ALBUM REVIEW: Closure In Moscow – ‘Soft Hell’

Artwork for Closure In Moscow’s ‘Soft Hell’

Discombobulation is a feeling very much ingrained in us all at this point and Closure In Moscow, Australia’s progenitors of funked-about prog-pop, make that part of their mantra. It’s a shame to have seen them disappear for a time, now returning from a period of intentional and unintentional upheaval to dance their way back into the sonic universe. With emphasis on the dance.

Those early Equal Vision days were a delight. Post-hardcore had outstretched beyond the confines of its punkier routes, with its experimental artists splattering clashing guitars and propellant drums Jackson Pollock-style one minute, then soothing us into heady hues. Closure’s off-kilter days of metallic panic chords may be lost to the 00s days when avant gardeness felt like an understandable reaction to a world in confusion. But for the first time since 2014, the band’s hibernation (focusing on second jobs, marriages and children) seems to have ended at a time when worldly confusion has peaked. Soft Hell plays on this, looking into calamities drawing from individual lethargy to the ridiculous state of the dreadful world around us, dragging us from darkness with noodling melodic hooks.

Pinning down the band’s best features is tough when their inspirations are cut from prog rock’s overtly weird landscape. Christopher de Cinque’s love for the vocal melodies of Cedric Bixler-Zavala is obvious, but perhaps tastier and less masked by effects and chalkboard-ingratiating squeals (no shade to the legendary Mars Volta, they’re grand). Closure has played with Southern rock scuzz on Pink Lemonade before (like the hit ‘n’ miss Happy Days), but mould the style around a sexy Eagles Of Death Metal swagger here on single Primal Sinister, a shimmery moonwalk that struts its stuff along with a delightful “write my name in your Doomsday Book, yeah!” refrain. In no way indicative of the rest of the album, there are comparisons to UK indie scene-stealing (can you recall Undercover Martyn in Better Way, just with more bite and guitar solos?), finger-clicking, hip-clutching synchronised dance grooves (Holy Rush), and R&B by way of Raphael Saddiq on the title track.

Michael Barrett and Mansur Zennelli’s guitars pluck little caricatures around Duncan Millar’s bass often, whose walking and punctuated thumps delightfully tip-tap along with Salvatore Aidone’s drums. Everyone’s almost tongue-in-cheek Earth, Wind & Fire backing vocals bring a smile. But no matter how much they dial up the corniness, the ‘vox and synth intro’ peeks its head a little too often, whereas the band’s unorthodox song structures strike the most compelling feats of musicianship. Longer song structures see freakish all-hell-let-lose axe moments (Don Juan Triumphant) which are sadly short-lived. The album’s middle section suffers from autopilot, despite much needed respite from oozy slower cut Keeper Of The Lake, and makes you yearn again for their speciality spice.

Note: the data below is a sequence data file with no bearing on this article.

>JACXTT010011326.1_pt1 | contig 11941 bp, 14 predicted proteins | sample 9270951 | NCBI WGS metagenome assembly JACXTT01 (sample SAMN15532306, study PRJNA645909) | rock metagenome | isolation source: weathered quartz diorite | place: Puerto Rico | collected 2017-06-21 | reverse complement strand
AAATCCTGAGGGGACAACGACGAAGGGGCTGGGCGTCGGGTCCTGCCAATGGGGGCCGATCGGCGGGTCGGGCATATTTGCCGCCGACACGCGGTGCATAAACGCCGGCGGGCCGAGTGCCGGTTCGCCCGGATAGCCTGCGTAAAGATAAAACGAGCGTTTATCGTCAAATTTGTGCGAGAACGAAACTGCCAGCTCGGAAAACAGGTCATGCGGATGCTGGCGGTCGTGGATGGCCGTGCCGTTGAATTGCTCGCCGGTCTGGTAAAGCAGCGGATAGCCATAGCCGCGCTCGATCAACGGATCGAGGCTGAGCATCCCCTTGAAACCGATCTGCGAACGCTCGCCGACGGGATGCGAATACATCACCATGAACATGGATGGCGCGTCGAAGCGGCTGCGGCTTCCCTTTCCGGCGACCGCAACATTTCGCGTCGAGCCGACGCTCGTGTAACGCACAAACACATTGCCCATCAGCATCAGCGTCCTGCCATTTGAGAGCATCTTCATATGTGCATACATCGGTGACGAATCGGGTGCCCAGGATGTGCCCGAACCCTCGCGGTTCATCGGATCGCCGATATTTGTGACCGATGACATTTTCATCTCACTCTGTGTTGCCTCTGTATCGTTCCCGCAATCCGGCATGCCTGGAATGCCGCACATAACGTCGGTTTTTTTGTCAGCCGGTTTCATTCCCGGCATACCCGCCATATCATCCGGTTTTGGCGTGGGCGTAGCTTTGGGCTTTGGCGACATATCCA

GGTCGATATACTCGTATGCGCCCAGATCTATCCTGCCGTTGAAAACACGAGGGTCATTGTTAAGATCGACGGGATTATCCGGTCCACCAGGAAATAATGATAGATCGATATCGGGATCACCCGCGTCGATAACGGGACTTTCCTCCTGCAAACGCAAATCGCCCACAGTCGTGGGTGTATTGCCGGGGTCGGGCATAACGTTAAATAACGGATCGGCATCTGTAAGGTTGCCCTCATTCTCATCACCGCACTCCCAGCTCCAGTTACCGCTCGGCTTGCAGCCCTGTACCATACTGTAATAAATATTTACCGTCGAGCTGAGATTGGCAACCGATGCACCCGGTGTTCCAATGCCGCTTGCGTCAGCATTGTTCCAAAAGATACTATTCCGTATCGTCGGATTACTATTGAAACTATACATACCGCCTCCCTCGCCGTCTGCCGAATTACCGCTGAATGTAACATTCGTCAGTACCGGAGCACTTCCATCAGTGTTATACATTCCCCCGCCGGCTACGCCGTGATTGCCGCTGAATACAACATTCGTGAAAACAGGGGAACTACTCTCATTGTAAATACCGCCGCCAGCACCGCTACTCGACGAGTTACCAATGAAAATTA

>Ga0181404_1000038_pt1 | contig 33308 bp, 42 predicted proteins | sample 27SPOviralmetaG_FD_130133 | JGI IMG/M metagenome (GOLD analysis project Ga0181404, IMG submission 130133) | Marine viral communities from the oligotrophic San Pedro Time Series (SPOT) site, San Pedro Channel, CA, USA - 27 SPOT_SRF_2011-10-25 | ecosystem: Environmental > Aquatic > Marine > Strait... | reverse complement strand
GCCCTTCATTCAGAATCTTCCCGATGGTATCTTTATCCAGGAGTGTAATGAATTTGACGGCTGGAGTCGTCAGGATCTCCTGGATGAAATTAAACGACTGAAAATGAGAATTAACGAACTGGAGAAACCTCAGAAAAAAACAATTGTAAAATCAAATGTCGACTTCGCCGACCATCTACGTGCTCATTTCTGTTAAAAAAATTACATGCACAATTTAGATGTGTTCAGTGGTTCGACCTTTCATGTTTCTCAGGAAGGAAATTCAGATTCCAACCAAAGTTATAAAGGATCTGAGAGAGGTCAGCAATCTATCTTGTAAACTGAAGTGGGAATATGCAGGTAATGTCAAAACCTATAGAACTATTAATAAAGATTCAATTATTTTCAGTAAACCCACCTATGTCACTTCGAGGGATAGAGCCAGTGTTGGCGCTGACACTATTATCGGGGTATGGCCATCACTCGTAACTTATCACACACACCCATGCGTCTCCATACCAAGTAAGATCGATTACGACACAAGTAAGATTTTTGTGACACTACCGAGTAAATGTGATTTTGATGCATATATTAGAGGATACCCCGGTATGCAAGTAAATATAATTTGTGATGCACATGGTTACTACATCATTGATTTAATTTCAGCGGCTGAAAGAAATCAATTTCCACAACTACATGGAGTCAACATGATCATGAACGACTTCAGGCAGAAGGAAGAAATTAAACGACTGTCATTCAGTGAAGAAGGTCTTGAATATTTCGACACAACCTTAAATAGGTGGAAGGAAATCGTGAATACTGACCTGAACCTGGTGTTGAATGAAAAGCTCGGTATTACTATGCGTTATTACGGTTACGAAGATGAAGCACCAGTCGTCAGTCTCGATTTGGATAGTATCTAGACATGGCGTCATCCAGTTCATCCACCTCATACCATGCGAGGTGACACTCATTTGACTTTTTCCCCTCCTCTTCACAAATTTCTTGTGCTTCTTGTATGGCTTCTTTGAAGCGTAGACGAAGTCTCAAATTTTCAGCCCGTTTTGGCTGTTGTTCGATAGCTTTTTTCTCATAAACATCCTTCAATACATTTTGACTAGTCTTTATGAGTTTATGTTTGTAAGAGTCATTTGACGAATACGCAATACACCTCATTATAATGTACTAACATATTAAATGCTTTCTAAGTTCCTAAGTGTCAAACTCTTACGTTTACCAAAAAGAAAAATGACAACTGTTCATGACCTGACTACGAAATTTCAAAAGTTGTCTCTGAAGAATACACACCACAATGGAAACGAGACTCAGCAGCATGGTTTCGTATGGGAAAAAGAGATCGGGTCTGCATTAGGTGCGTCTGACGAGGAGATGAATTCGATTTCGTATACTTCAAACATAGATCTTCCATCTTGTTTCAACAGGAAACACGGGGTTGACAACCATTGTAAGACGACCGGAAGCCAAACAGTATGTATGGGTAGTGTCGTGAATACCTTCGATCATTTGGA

Luckily, that’s apparent across the board. Cascading rhythm changes and a rollicking coda open the album with Jaeger Bomb, a heart-racing/stopping combo akin to its namesake. My Dearest Kate is a raw acoustic closer acting as an interesting study into how they develop song skeletons into romping full-band final products. Speaking of: Absolute Terror Field. It’s a track whose intro goes from a menacing Cheshire Cat grimace to prancing with flair along the tree branches. It could be a wedding disco floor filler if it wasn’t for the dirtiest of bass tones to piss off the father of the bride. As perhaps Soft Hell’s highlight, Lovelash channels the ‘80s penchant for neon synths and has a BALLAD for a chorus, even leaning close to the beautifully crafted Purple Rain outro blueprint.

There’s bubbly positivity all across Soft Hell, and even the dreary moments are hammed up to match their playful post-hardcore style. But it’s the full genre pastiches being unleashed without restraint that supply the biggest payoffs. Streamlining the record to focus more on the surprises the five-piece are capable of may have worked to their advantage, but given the band’s absence, their collection of fuzzy-minded groove cuts make up for the years not spent playing air guitars on makeshift dancefloors to their music.

For fans of: The Mars Volta, Royal Coda, Coheed And Cambria

‘Soft Hell’ by Closure In Moscow is released on 27th October on Bird’s Robe Records.

Words by Elliot Burr

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